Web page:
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Black Box Explains...NEMA ratings for enclosures.
The National Electrical Manufacturers Association (NEMA) issues guidelines and ratings for an enclosure’s level of protection against contaminants that might come in contact with its enclosed equipment.
There are many numerical... more/see it nowNEMA designations; we’ll discuss NEMA enclosures relevant to our on-line catalog: NEMA 3, NEMA 3R, NEMA 4, NEMA 4X, and NEMA 12.
NEMA 3 enclosures, designed for both indoor and outdoor use, provide protection against falling dirt, windblown dust, rain, sleet, and snow, as well as ice formation.
The NEMA 3R rating is identical to NEMA 3 except that it doesn’t specify protection against windblown dust.
NEMA 4 and 4X enclosures, also designed for indoor and outdoor use, protect against windblown dust and rain, splashing and hose-directed water, and ice formation. NEMA 4X goes further than NEMA 4, specifying that the enclosure will also protect against corrosion caused by the elements.
NEMA 12 enclosures are constructed for indoor use only and are designed to provide protection against falling dirt, circulating dust, lint, fibers, and dripping or splashing noncorrosive liquids. Protection against oil and coolant seepage is also a prerequisite for NEMA 12 designation. collapse
Black Box Explains...Power problems.
The Threat — A sag is a decline in the voltage level. Also known as “brownouts,” sags are the most common power problem.
The Cause — Sags can be caused... more/see it nowlocally by the start-up demands of electrical devices such as motors, compressors, and elevators. Sags may also happen during periods of high electrical use, such as during a heat wave.
The Effect — Sags are often the cause of “unexplained” computer glitches such as system crashes, frozen keyboards, and data loss. Sags can also reduce the efficiency and lifespan of electrical motors.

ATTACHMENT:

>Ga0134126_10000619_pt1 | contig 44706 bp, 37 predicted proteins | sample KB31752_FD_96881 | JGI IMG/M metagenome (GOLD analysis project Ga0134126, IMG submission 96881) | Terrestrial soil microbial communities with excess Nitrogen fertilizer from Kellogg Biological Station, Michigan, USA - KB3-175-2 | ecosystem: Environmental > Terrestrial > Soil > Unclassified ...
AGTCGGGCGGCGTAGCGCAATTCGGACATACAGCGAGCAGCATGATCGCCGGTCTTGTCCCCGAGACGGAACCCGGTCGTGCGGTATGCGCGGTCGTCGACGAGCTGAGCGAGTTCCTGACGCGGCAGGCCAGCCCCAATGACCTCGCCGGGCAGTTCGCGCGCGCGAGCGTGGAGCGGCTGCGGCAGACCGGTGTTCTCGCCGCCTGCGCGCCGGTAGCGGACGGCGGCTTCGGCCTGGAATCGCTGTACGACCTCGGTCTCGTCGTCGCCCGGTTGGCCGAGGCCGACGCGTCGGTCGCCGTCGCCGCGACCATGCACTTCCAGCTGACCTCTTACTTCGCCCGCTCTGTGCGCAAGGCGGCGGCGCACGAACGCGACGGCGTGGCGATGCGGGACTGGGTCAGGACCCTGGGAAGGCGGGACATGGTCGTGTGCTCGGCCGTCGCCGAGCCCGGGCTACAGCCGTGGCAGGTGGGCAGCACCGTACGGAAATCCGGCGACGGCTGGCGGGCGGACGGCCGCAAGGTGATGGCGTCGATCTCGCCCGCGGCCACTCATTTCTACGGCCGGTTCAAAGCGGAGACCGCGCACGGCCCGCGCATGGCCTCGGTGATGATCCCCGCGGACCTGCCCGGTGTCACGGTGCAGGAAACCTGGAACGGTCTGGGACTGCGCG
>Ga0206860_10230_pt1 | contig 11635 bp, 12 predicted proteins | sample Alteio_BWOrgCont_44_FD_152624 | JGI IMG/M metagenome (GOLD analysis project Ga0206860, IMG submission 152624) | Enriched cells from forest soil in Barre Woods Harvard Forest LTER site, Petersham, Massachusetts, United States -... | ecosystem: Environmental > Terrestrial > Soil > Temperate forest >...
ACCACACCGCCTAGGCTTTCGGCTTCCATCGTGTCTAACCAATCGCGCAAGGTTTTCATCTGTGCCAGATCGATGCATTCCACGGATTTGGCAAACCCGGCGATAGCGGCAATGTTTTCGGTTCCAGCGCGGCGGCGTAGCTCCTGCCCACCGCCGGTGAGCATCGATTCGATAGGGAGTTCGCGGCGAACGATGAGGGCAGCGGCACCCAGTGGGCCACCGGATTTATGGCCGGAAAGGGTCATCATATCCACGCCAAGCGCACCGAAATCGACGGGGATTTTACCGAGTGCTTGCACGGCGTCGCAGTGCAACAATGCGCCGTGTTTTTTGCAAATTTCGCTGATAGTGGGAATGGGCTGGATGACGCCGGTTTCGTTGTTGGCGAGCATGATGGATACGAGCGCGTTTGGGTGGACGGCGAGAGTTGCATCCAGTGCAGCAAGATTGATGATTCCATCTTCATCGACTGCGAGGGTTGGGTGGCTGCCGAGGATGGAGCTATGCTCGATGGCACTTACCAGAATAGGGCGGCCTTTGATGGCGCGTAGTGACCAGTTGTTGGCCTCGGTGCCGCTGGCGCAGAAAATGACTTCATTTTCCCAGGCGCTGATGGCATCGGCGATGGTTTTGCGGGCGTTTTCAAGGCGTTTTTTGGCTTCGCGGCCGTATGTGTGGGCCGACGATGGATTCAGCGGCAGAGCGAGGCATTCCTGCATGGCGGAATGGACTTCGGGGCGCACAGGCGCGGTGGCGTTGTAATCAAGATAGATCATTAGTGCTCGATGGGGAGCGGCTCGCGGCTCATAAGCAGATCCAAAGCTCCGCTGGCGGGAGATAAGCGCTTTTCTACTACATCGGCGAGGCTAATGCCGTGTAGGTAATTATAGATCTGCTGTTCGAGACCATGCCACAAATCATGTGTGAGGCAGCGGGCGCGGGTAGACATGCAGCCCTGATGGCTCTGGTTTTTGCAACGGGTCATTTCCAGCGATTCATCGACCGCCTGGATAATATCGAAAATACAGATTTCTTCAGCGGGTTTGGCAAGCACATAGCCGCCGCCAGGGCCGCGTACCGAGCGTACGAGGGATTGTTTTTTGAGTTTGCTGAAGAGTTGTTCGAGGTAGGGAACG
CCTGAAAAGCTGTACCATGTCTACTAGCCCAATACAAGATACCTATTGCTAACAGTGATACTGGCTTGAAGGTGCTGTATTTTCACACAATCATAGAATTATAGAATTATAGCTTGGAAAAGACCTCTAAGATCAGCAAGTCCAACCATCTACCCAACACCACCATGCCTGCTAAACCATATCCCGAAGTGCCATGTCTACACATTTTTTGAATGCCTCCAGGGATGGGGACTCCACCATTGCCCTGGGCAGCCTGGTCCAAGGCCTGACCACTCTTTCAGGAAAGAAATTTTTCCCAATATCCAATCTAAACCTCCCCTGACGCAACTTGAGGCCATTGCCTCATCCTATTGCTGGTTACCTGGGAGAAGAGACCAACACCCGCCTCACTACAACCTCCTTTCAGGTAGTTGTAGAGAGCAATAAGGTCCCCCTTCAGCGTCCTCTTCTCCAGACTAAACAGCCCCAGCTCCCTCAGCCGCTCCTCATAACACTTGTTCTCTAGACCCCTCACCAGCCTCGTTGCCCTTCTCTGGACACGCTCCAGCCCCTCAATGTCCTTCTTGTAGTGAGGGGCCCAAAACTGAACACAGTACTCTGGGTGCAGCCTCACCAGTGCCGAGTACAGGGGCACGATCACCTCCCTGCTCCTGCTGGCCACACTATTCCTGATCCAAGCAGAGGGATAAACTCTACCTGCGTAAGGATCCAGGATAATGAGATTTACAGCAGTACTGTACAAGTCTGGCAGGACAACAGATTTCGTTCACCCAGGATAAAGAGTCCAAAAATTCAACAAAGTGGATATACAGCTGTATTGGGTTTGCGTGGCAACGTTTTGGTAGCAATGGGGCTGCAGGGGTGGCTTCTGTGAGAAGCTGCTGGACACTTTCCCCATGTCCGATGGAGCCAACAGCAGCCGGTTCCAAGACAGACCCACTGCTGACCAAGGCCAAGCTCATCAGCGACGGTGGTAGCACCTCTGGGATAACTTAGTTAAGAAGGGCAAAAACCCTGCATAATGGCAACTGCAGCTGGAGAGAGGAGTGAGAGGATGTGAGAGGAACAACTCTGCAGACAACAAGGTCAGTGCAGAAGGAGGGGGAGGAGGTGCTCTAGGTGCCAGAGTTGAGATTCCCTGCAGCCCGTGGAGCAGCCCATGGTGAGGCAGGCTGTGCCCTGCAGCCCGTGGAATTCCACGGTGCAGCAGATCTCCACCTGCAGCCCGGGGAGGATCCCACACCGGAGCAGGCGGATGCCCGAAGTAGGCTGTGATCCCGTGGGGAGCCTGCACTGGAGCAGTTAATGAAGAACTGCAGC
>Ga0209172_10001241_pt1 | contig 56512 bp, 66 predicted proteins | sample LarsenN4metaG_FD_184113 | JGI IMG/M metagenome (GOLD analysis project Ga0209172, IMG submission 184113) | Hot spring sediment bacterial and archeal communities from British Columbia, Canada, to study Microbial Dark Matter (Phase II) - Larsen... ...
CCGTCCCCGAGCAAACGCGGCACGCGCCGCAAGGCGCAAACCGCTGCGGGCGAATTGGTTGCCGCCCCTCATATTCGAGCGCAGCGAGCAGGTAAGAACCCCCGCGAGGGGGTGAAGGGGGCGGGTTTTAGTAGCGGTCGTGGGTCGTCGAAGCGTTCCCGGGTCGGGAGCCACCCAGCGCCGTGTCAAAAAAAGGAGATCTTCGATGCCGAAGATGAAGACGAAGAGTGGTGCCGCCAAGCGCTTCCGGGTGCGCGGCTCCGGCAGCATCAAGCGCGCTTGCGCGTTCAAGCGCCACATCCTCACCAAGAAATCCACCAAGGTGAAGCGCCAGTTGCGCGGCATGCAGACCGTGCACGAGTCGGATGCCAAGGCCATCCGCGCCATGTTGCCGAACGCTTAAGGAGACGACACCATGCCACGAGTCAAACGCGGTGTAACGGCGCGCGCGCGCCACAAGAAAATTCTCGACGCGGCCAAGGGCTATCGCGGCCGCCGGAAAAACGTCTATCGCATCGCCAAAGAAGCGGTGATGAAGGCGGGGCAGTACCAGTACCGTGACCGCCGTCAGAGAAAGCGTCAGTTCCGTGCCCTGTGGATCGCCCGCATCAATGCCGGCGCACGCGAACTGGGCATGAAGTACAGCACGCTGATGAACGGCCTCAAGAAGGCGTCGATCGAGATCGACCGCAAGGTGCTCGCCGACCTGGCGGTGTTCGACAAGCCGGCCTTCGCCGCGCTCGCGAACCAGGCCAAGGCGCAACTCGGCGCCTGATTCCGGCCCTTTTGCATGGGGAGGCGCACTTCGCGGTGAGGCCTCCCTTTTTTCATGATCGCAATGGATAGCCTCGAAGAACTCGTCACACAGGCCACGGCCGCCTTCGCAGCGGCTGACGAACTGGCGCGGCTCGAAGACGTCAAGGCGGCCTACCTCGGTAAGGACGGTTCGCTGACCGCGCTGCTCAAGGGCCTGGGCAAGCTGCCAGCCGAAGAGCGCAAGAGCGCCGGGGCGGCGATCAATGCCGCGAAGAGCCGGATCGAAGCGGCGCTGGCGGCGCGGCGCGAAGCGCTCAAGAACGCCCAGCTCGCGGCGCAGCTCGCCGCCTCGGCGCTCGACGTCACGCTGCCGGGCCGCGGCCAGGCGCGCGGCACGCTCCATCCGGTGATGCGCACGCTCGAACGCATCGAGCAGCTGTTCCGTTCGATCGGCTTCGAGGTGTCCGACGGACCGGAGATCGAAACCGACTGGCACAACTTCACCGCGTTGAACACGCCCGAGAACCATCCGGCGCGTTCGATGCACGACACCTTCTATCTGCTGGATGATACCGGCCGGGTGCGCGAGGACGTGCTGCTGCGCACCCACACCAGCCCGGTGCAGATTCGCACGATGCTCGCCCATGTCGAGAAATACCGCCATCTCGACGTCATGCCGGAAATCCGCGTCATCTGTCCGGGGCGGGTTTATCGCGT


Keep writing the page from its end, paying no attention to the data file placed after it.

The Threat — A blackout is a total loss of power.
The Cause — Blackouts are caused by excessive demand on the power grid, an act of nature such as lightning or an earthquake, or a human accident such as a car hitting a power pole or a backhoe digging in the wrong place.
The Effect — Of course a blackout brings everything to a complete stop. You also lose any unsaved data stored in RAM and may even lose the total contents of your hard drive.
The Threat — A spike, also called an impulse, is an instantaneous, dramatic increase in voltage.
The Cause — A spike is usually caused by a nearby lightning strike but may also occur when power is restored after a blackout.
The Effect — A spike can damage or completely destroy electrical components and also cause data loss.
The Threat — A surge is an increase in voltage lasting at least 1/120 of a second.
The Cause — When high-powered equipment such as an air conditioner is powered off, the excess voltage is dissipated though the power line causing a surge.
The Effect — Surges stress delicate electronic components causing them to wear out before their time.
The Threat — Electrical noise, more technically called electromagnetic interference (EMI) and radio frequency interference (RFI), interrupts the smooth sine wave expected from electrical power.
The Cause — Noise has many causes including nearby lightning, load switching, industrial equipment, and radio transmitters. It may be intermittent or chronic.
The Effect — Noise introduces errors into programs and data files. collapse
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